Preventing Homeschool Burnout
Let’s talk some more about homeschool burnout. (If you missed my first article earlier this month, you can read it here.) I’m Wendy, co-owner of the Hip Homeschool Moms site, and I’ve been homeschooling for 19 years. I’ve definitely felt burned out a few times, but I’ve learned some strategies and ideas for preventing burnout and for dealing with it when it does happen. I’d love to share some of what I’ve learned with you!
Below I’ll discuss some of the common mistakes that homeschooling families make that can easily lead to homeschool burnout. Think about your own homeschool and whether or not you could be doing some of these things. Then take steps to make your homeschool work better for you and your children. Take time over the summer (if you take the summer off) to think about your next homeschool year and how you can adjust your curriculum or method of homeschooling. You can make homeschooling more pleasant and less stressful with a little bit of planning.
Doing Too Much Academic/Seat Work at Young Ages:
First of all, I think we put far too much pressure on ourselves and our little ones at a very young age. It’s no wonder we get burned out when we attempt to start doing hours of seat work with our little ones from the time they’re preschool age! The vast majority of very young children simply aren’t ready for hours of academic seat-work. In fact, if I could stress one single thing to mothers of preschoolers and younger elementary aged children, that’s what I would stress!
So why does attempting to do too much academic work with young children cause burnout? Because we’re putting too much pressure on ourselves as teachers and our children as students when we do academics too soon. It’s stressful for both parent and student. It’s so much better to allow our little ones to learn in less structured ways. I so wish I had known this when my children were very young, and I think our early years of homeschooling would have been much more pleasant and productive!
Using a Highly Structured Homeschool Program:
There is a connection between homeschooling moms who experience burnout and those who use a highly structured homeschool curriculum or program. From my own experience, I’ve discovered that students generally respond better to more structured homeschool programs when they’re older and more mature—around the later elementary, middle school, and high school years. At those ages, the students are more mature, able to do more seat-work, able to concentrate for longer periods of time, and able to take more responsibility for themselves when it comes to getting their work done.
Even at those older ages, a highly structured homeschool program isn’t necessarily required. My children actually began to enjoy doing more structured work at older ages, so I was fine with that! Some students, though, continue to enjoy doing more delight-directed homeschooling, and there’s nothing wrong with that either!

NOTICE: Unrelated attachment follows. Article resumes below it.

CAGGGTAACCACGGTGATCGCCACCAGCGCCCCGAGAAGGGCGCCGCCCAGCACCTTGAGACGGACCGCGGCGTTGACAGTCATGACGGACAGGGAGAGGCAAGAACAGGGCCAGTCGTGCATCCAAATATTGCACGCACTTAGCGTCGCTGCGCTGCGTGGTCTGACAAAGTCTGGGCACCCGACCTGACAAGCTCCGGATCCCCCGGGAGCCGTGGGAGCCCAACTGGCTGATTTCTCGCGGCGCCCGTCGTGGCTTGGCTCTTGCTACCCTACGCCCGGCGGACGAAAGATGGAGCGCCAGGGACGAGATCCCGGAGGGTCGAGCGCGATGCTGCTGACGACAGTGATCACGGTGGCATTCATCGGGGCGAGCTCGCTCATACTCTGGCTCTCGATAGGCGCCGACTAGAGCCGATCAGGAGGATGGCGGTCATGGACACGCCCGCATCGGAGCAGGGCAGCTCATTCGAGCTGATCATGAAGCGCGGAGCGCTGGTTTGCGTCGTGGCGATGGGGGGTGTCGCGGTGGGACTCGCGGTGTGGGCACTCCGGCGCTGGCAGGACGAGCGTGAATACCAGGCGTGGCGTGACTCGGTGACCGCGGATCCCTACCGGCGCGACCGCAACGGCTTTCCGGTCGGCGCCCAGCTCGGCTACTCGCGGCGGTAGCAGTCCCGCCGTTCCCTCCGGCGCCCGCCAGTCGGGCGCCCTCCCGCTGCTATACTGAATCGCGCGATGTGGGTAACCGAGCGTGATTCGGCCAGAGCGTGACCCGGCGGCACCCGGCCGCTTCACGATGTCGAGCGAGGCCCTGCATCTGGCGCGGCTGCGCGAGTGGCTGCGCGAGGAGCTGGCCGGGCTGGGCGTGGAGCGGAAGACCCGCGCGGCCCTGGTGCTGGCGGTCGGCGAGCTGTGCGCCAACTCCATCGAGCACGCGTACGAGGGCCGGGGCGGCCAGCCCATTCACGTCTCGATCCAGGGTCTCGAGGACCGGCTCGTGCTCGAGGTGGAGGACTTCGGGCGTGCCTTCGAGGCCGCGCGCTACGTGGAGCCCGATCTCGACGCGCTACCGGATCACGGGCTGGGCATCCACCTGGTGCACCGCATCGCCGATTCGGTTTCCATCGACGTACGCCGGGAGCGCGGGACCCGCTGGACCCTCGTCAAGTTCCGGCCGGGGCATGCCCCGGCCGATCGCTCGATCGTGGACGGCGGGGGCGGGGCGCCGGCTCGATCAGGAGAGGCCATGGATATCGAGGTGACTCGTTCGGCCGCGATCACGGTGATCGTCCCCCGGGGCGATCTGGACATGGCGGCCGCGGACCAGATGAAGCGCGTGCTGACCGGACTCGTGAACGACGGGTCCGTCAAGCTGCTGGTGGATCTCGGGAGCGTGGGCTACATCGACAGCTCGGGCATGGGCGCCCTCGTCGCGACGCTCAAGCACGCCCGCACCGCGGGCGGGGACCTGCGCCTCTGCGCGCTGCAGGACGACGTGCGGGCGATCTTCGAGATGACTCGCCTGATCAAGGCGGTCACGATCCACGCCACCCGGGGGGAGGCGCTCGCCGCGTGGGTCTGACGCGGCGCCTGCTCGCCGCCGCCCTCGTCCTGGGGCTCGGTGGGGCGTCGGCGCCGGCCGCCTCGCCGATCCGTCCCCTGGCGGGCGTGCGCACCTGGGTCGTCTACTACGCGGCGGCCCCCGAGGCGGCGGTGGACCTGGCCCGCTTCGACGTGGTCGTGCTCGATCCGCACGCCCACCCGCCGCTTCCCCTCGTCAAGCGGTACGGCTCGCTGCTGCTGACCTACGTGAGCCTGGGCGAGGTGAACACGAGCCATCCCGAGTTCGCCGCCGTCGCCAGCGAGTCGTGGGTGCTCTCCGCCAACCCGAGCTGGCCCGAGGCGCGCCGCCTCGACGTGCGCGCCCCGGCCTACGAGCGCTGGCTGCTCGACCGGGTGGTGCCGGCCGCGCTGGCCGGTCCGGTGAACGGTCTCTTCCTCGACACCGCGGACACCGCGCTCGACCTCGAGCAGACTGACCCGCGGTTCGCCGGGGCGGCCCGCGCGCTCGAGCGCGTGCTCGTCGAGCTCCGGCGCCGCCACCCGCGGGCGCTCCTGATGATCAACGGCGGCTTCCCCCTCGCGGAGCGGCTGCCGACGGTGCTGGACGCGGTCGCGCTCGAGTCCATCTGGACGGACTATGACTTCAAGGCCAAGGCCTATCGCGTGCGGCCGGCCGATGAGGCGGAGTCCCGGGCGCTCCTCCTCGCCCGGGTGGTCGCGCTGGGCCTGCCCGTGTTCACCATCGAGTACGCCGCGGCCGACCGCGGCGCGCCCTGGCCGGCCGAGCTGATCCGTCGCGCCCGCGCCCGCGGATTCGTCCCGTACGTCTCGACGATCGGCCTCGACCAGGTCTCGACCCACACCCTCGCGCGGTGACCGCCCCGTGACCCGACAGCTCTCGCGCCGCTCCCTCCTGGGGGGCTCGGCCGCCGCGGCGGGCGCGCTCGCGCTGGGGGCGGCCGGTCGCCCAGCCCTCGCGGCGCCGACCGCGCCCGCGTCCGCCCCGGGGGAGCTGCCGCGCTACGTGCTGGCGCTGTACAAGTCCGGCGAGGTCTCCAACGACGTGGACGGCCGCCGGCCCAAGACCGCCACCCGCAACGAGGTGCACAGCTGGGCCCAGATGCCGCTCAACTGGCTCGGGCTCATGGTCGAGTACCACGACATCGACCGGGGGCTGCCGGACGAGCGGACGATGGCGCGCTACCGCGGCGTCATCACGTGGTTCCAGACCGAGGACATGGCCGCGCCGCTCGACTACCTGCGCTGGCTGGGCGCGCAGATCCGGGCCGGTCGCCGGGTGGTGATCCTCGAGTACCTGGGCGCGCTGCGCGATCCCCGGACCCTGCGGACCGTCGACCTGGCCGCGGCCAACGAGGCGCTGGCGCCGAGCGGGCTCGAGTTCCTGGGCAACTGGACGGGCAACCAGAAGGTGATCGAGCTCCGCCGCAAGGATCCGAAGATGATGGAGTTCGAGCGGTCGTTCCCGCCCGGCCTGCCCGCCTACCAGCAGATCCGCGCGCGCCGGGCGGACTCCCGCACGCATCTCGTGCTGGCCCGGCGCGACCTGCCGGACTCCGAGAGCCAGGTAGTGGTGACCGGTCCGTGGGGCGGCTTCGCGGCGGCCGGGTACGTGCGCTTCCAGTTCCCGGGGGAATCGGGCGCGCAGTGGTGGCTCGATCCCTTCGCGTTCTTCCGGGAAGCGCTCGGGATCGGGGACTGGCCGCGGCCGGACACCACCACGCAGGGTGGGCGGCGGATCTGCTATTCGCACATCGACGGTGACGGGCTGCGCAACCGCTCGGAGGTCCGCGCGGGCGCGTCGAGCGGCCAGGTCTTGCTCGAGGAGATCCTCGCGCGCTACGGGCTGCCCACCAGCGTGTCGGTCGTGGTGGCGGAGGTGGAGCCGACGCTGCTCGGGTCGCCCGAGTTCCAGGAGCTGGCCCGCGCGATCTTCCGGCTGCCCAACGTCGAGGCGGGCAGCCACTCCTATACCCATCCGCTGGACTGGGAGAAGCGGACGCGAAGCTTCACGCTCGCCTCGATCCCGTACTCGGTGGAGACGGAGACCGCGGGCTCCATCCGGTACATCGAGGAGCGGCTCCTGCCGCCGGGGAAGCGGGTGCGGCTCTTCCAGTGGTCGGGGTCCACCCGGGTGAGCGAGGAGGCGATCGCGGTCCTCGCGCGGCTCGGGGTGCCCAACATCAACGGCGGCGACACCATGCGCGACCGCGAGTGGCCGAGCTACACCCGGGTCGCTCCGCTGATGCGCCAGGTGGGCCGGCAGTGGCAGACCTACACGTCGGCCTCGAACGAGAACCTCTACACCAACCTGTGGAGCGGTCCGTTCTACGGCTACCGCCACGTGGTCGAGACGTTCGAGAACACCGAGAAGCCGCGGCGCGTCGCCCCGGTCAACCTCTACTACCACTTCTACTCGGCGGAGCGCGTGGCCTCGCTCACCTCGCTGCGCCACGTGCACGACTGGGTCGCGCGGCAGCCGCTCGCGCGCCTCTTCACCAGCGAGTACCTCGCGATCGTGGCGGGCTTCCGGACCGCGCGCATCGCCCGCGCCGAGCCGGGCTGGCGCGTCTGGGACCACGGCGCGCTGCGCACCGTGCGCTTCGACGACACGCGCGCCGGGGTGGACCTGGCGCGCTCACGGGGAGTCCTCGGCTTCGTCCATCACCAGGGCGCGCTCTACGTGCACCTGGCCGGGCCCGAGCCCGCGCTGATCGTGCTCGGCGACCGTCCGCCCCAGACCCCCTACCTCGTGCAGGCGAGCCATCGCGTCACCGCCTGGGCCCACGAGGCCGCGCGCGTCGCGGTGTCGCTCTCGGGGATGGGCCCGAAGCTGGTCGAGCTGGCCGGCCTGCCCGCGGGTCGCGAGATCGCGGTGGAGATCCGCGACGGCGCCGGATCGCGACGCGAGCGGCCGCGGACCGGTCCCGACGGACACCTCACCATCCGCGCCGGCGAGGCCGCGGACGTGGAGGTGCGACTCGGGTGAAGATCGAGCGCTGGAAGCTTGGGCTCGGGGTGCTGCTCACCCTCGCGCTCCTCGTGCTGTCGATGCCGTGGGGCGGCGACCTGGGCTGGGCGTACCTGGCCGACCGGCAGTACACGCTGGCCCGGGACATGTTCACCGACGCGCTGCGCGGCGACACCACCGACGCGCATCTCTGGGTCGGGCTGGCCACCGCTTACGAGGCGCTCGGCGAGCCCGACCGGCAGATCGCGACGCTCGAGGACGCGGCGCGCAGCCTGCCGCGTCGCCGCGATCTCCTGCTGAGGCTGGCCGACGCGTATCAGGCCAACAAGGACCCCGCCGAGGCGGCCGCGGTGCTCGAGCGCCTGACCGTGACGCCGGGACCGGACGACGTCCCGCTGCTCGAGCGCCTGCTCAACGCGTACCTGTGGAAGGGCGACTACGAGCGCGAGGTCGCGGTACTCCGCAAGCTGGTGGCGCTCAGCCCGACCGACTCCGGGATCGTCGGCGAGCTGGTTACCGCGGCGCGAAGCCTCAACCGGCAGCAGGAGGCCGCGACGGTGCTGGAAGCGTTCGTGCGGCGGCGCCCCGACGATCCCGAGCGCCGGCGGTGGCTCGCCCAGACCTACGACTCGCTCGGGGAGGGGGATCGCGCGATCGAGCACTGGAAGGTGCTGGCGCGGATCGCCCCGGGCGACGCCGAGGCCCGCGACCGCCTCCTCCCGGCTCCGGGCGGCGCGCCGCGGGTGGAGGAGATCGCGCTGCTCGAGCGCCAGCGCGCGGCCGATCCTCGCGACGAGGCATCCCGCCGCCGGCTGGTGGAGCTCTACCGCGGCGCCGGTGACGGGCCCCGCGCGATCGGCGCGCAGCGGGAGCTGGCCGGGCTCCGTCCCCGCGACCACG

Failing to Consider What Works Best for You and Your Family:
Another thing to keep in mind, and something that you will hear from me again, is that each family should do whatever kind of homeschooling works best for that family. (Next month we’ll be talking more about different kinds of homeschooling approaches/methods!) Each family should decide how much structure works for that family. What you should not worry about is what kind of curriculum, what homeschooling method, or how much structure works for someone else’s family. That’s a sure way to end up with burnout!
Another thing to keep in mind is that we are preparing our children for real life. We’re preparing them to be productive citizens, caring spouses, loving parents, hard workers, and good people. We’re building relationships with them, loving them, and teaching them to love learning—not attempting to cram as much academic knowledge into their brains as we can in 12 or 13 years of homeschooling. In other words, character is (and always will be) more important than academics. Yes, we want our children to be well-educated. But even more important than that is that we prepare them to be people who love God, love learning, and love others.
So if you’re experiencing homeschool burnout, take a look at your curriculum/method of homeschooling. Think about whether or not you’re simply trying to do too much structured work. Consider ways you might be able to develop a less structured way of teaching/learning. Think about whether you’re trying to do too much with each child. Could your older child/children do more independent work? Are you working too closely with each child? Yes, I know we homeschool at least in part to develop relationships with our children, but at the same time, we want them to learn to be independent workers. Teaching them to depend on us to get every little thing done is not doing them (or us!) any favors!
If your children are younger, think about whether you may be requiring too many hours of school each day or whether you’re expecting them to do too much seat work at too young an age. Maybe you should let them learn more through play or real-life activities. Is it possible to have older children do some one-on-one work with your younger ones? (Sibling relationships are important too, and this may be a way to help develop stronger bonds between older and younger siblings.)
Not Consolidating Subjects When Possible:
Another things to consider (and one we’ll talk more about later) is teaching different ages the same subject at the same time. Is it possible to read living books together or study certain subjects together? Instead of doing science for your younger student/s and another science lesson for your older ones, could you teach them all together and require more feedback or additional work from the older ones and less from the younger ones? Could you do this for history? Reading/literature? Other subjects?